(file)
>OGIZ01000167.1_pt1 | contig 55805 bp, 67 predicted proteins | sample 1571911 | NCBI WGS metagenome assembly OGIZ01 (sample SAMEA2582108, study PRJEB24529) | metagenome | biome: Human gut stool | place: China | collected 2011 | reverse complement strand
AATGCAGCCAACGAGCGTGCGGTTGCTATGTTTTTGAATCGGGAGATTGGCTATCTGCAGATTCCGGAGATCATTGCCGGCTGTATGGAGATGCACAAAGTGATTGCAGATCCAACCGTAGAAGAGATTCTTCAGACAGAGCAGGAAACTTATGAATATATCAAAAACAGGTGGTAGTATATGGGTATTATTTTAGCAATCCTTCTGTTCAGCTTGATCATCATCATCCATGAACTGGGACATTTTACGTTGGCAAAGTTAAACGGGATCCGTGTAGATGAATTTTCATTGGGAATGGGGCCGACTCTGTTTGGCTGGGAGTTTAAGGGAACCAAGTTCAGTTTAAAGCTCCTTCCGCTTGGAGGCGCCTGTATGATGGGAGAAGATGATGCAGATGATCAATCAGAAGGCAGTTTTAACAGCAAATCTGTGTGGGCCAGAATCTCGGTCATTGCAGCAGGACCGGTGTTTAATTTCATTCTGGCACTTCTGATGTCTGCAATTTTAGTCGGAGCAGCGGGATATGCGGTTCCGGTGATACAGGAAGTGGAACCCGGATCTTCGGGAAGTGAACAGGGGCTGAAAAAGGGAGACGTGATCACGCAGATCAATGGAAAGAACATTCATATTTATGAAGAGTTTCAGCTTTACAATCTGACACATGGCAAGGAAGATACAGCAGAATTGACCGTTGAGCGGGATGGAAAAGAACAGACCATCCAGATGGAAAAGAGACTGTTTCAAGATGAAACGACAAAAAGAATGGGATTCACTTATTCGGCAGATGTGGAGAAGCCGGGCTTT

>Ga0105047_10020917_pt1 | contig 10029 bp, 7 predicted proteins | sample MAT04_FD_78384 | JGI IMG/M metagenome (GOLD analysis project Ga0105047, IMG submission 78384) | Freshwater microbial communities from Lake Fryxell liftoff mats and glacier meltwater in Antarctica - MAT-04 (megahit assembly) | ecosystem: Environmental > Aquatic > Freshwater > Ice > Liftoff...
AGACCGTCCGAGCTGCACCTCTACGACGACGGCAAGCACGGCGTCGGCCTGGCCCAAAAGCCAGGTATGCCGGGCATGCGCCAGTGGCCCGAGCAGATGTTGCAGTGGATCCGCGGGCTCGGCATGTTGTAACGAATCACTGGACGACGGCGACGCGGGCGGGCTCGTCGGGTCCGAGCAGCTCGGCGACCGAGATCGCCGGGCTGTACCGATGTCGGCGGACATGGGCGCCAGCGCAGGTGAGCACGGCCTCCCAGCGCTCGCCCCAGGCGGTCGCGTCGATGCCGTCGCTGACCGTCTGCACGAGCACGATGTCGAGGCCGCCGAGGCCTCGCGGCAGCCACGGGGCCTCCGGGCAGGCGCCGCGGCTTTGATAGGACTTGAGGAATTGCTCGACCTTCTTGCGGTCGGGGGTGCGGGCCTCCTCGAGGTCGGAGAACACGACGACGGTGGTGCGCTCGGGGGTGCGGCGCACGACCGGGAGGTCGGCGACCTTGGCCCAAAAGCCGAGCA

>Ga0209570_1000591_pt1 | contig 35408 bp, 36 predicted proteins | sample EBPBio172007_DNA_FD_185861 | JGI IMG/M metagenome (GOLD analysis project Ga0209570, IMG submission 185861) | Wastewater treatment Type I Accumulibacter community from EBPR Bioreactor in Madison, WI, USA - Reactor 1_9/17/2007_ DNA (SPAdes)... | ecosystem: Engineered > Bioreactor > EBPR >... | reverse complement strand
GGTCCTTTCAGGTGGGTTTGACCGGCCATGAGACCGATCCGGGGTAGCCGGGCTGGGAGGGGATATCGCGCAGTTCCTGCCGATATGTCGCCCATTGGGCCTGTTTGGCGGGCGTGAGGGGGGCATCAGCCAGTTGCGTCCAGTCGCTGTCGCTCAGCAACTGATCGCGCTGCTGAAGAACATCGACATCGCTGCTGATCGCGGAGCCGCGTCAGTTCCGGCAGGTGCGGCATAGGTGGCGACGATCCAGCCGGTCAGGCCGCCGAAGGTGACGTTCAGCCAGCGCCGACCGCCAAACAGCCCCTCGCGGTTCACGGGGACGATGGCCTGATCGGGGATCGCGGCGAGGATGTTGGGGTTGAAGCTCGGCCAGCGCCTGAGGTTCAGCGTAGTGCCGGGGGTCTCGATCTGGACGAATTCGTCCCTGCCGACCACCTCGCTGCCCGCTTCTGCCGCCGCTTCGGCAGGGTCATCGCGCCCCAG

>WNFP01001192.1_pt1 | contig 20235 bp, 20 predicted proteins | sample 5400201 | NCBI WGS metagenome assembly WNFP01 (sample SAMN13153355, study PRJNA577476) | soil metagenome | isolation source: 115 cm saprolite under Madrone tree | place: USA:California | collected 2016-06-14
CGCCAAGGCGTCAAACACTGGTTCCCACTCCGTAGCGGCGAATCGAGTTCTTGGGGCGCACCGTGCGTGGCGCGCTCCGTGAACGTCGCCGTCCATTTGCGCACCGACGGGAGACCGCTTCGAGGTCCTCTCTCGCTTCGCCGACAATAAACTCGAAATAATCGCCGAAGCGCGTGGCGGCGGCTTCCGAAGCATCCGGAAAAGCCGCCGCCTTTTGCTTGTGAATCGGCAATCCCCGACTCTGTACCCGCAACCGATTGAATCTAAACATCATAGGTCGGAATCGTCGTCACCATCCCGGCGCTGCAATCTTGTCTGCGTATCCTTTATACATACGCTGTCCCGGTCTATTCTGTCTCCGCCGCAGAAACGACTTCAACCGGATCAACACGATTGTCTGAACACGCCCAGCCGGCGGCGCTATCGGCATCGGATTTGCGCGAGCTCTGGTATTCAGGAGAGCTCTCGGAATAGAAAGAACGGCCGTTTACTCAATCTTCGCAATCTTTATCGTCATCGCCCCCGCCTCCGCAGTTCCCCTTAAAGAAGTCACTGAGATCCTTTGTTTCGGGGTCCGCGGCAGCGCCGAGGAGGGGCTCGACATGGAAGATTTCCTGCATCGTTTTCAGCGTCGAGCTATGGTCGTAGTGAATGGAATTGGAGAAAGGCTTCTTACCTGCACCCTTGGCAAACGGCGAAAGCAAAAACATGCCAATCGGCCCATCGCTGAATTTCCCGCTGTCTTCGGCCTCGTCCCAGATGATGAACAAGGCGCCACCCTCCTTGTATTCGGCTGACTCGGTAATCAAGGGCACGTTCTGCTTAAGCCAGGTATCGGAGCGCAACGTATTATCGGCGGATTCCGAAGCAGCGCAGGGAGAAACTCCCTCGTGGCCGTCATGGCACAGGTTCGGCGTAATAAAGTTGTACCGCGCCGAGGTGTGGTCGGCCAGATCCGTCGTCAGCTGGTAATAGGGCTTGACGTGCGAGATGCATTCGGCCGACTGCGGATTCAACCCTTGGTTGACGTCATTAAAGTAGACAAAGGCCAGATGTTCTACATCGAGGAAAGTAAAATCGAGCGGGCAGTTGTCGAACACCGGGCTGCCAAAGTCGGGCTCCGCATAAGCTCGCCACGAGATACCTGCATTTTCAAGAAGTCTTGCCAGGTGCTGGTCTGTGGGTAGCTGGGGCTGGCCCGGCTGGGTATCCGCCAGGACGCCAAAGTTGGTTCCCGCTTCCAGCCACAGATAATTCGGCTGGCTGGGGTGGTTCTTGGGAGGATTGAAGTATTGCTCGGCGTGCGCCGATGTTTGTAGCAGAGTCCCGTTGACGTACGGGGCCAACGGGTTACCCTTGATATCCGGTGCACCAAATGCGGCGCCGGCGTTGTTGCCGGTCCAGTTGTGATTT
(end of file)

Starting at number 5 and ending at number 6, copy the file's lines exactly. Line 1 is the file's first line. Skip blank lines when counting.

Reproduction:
>Ga0209570_1000591_pt1 | contig 35408 bp, 36 predicted proteins | sample EBPBio172007_DNA_FD_185861 | JGI IMG/M metagenome (GOLD analysis project Ga0209570, IMG submission 185861) | Wastewater treatment Type I Accumulibacter community from EBPR Bioreactor in Madison, WI, USA - Reactor 1_9/17/2007_ DNA (SPAdes)... | ecosystem: Engineered > Bioreactor > EBPR >... | reverse complement strand
GGTCCTTTCAGGTGGGTTTGACCGGCCATGAGACCGATCCGGGGTAGCCGGGCTGGGAGGGGATATCGCGCAGTTCCTGCCGATATGTCGCCCATTGGGCCTGTTTGGCGGGCGTGAGGGGGGCATCAGCCAGTTGCGTCCAGTCGCTGTCGCTCAGCAACTGATCGCGCTGCTGAAGAACATCGACATCGCTGCTGATCGCGGAGCCGCGTCAGTTCCGGCAGGTGCGGCATAGGTGGCGACGATCCAGCCGGTCAGGCCGCCGAAGGTGACGTTCAGCCAGCGCCGACCGCCAAACAGCCCCTCGCGGTTCACGGGGACGATGGCCTGATCGGGGATCGCGGCGAGGATGTTGGGGTTGAAGCTCGGCCAGCGCCTGAGGTTCAGCGTAGTGCCGGGGGTCTCGATCTGGACGAATTCGTCCCTGCCGACCACCTCGCTGCCCGCTTCTGCCGCCGCTTCGGCAGGGTCATCGCGCCCCAG